August 14, 2017

Dogs have an amazingly innate ability to bridge the animal and human worlds. Just living with our canine friends warms our hearts with play and companionship. Witness the many movies that have carried with each generation like Lassie, Old Yeller, Snow Dogs, Max and Marley and Me. Beyond friendship, many dogs are able to use their smarts, loyalty, and devotion for a higher purpose.

Humans and dogs have worked together hunting, herding, and tracking for thousands of years. In modern times we have continued to utilize smart, highly trained dogs to assist us with various tasks.

An ever increasing number of dogs work with disabled Americans to expand their range of abilities and improve life's quality. To do so, service dogs are legally allowed to accompany and assist their disabled owners to perform specific tasks they are trained to do.

Service dogs include guide dogs, hearing dogs, mobility assistance dogs, medical response dogs, and some mental health disability assistance dogs such as autism and PTSD dogs.

Guide dogs are trained to guide their owners with visual problems and blindness safely through public areas including busy streets, traffic, and sidewalk intersections. Hearing dogs alert their hard of hearing owners to sounds such as fire alarms, alarm buzzers and clocks, door knocks and doorbells, and name calls. Mobility assistance dogs help open doors, flick switches, and pick up things their owners cannot do because of nerve and muscle impairments. Medical response dogs alert their owner to impending seizures, low blood sugar levels, or allergens. The medical response dogs stay with their owners until help arrives.

Autism dogs keep autistic children from bolting unsafely away, reduce their anxiety, encourage communication skills, and track them if they get lost. PTSD dogs help provide safe space and intervention when their owner starts to have incapacitating stress responses. Witnessing the bond between a service dog and an owner helps foster empathy in those around them.

Other types of working dogs include program assistance dogs and therapy dogs. Program assistance dogs are trained to work with professionals who work with people that are disabled. The dogs help patients and clients who visit the professionals by reducing anxiety and encouraging them to participate more fully in their therapy, rehabilitation, or classroom work. These dogs work with doctors, chiropractors, psychologists, occupational therapists, physical therapists, and teachers. If their owners are not disabled then the dog is only legally allowed to go to the place of work with his owner/professional. Some schools are fortunate enough to have a program assistance dog making the special needs class a place of comfort for the children.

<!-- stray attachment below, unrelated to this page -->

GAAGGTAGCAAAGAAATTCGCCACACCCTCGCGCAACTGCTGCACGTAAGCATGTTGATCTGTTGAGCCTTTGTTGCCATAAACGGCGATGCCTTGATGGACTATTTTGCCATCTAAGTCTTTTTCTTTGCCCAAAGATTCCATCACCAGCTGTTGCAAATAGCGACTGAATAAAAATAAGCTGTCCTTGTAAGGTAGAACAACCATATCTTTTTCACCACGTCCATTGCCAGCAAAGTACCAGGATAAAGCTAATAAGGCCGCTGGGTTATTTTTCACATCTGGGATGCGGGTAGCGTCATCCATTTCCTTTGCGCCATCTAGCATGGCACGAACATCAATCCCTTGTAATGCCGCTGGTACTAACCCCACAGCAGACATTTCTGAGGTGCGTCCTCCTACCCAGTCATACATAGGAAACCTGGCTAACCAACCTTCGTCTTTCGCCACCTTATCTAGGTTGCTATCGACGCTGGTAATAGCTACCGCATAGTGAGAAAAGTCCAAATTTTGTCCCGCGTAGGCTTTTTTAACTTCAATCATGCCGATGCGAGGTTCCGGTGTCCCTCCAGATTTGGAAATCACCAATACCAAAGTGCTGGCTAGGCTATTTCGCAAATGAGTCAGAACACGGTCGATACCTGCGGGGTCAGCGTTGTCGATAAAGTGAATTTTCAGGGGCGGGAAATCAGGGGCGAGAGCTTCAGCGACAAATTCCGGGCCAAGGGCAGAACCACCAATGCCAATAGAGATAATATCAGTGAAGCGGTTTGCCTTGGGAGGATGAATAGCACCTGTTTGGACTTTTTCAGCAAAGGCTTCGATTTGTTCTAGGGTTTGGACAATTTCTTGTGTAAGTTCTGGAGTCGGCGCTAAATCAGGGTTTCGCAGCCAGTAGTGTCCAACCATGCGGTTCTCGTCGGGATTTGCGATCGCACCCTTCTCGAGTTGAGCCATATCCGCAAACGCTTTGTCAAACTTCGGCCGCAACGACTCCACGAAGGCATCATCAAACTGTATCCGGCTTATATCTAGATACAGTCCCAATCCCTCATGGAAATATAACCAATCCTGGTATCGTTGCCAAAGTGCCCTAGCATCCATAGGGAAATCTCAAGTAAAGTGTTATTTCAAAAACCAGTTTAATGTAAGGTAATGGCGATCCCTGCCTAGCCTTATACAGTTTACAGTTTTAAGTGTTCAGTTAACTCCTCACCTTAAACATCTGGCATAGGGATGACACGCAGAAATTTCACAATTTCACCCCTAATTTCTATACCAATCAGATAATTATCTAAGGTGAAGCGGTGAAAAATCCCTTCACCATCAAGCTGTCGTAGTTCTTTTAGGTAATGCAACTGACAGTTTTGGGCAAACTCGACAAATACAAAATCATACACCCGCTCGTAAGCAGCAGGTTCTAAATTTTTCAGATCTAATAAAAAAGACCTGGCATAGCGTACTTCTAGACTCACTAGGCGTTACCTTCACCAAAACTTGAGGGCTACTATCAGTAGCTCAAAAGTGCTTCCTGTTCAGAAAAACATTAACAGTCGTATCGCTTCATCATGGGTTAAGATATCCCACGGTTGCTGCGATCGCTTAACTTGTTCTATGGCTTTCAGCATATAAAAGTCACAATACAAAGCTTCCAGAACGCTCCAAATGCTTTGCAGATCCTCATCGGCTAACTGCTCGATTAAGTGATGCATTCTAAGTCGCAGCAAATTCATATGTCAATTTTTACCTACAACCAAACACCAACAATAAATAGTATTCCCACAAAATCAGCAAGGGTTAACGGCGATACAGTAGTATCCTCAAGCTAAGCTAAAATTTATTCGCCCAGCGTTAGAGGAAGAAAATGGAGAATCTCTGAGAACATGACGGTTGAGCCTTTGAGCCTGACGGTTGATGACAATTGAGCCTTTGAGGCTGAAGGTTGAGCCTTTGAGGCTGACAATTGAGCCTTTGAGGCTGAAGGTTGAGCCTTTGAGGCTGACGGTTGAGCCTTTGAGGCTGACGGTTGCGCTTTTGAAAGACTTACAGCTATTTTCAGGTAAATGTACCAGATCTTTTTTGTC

Therapy dogs are dogs trained in obedience and proper social behavior to go visit nursing homes, rehabilitation facilities, and hospitals to provide cheer and companionship visits to residents of those facilities.

We recently lost our beloved program assistance dog, Ginger, who worked here at Salisbury Pediatric Associates. She was also my hearing dog and was trained as an autism dog while also doing therapy dog visits. Ginger acted as an external ear for me by helping me hear overhead pages. She helped countless children feel less anxious about their visits and shots. Some children even overcame their fear of dogs because they felt Ginger's calm sweetness gave them courage.

I miss her nudges and lunchtime walks very much, but I imagine her happily connecting with old and new friends in Dog Heaven.


Dr. Rose